Search Images Maps Play YouTube News Gmail Drive More »
Sign in
Screen reader users: click this link for accessible mode. Accessible mode has the same essential features but works better with your reader.

Patents

  1. Advanced Patent Search
Publication numberUS7267774 B2
Publication typeGrant
Application numberUS 11/127,670
Publication dateSep 11, 2007
Filing dateMay 12, 2005
Priority dateMay 13, 2004
Fee statusPaid
Also published asEP1748835A2, EP1748835A4, EP1748835B1, US20050252858, WO2005113118A2, WO2005113118A3, WO2005113118B1
Publication number11127670, 127670, US 7267774 B2, US 7267774B2, US-B2-7267774, US7267774 B2, US7267774B2
InventorsThomas O. Peyton, Birgitte Kir Ahring, Lars Erik Rohold
Original AssigneeNouveau Inc.
Export CitationBiBTeX, EndNote, RefMan
External Links: USPTO, USPTO Assignment, Espacenet
Fuel and by-products from fermentation still bottoms
US 7267774 B2
Abstract
The disclosed invention is an improved method for treating ethanol distillation still bottoms by recovering, through solids separation and pressurized membrane filtration, potable water from still bottoms for human consumption by bottling or for reuse, and concentrating the solids with beneficial properties recovered such as chemicals, nutrients and medicinals before anaerobic digestion. The invention is on improved process because it can reduce the volume of solids to manage, recovers the water from the fermentation still bottoms while pasteurized, maintains the chemical and physical properties of solids for beneficial property recovery, improves ethanol and energy efficiency, and results in clean discharge to the environment including carbon dioxide recovery. A bioreactor produces a gas rich in methane fuel from the concentrate to power the pressurized filtration process and an aqueous ammonia solution to recover or recycle. This invention improves environmental quality, conserves energy, and produces a beverage water for bottling that can be of an organic origin with reliable source and quality.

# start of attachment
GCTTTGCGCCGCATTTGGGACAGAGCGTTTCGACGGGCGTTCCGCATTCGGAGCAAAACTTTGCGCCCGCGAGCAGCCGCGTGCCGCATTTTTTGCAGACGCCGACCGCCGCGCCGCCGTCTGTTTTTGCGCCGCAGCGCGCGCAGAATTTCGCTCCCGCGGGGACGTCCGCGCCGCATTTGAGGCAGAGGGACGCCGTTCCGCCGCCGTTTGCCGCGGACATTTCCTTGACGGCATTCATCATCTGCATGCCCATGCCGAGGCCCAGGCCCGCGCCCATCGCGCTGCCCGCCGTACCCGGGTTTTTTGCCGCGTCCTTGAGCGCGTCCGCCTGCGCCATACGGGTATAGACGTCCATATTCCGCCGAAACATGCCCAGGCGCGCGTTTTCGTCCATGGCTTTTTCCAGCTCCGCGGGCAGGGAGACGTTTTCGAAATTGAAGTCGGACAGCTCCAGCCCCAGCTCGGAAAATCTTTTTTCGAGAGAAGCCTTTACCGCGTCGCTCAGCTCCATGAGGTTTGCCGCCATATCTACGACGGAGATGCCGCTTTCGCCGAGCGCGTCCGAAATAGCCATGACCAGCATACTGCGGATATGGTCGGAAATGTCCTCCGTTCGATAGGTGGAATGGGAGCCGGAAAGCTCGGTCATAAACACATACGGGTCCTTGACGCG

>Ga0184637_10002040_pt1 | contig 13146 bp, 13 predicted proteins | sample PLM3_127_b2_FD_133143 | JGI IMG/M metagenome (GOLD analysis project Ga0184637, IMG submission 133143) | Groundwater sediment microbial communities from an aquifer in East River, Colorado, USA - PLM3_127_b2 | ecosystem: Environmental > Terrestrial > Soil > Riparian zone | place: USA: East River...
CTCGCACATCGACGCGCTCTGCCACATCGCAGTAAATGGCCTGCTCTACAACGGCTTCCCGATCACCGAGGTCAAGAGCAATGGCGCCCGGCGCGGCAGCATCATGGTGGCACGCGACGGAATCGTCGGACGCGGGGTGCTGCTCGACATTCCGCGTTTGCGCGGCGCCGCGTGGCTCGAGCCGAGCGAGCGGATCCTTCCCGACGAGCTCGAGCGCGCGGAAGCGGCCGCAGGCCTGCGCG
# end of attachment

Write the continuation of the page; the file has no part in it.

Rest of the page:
Images(3)
Previous page
Next page
Claims(30)
1. Means for separating by centrifugal decantation before pressurized filtration the solid and liquid portions of the soluble and insoluble organic and inorganic still bottom discharge from ethanol fermentation distillation and separately conveying each said liquid and solid at predetermined volumes to a concentrate line for anaerobic digestion and remainder of said liquid portion to a pressure filtration line to further separate solids and liquids.
2. A potable water product from ethanol fermentation still bottoms through a process to separate still bottom liquid from solid organic and inorganic components while pasteurized by a sequence of steps that continuously subjects the still bottom liquid to steps that further separate organic and inorganic concentrate fractions of solids of lesser molecular weight from the liquid, wherein the separated solid concentrate fractions are anaerobically digested, the sequence of steps consisting of centrifugal decantation, pressurized ultrafiltration and nanofiltration to produce a filtration permeate through semi-permeable membranes with predetermined molecular weight pore sizes no more than 10,000 Dalton and no less than 700 Dalton, adjustment of pH of the filtration permeate to a predetermined level, pressurized reverse osmosis through a semi-permeable membrane of a molecular weight pore size between 50-100 Dalton producing a clear potable liquid that is finished to render the potable water product of low molecular weight solids of still bottoms used fur recycling, discharge, or human consumption by bulk handling or bottling.
3. The process in claim 2 wherein pressurized ultrafiltration, nanofiltration and reverse osmosis occurs at inlet pressures of 20-50 bar in spiral-wound filtration assemblies.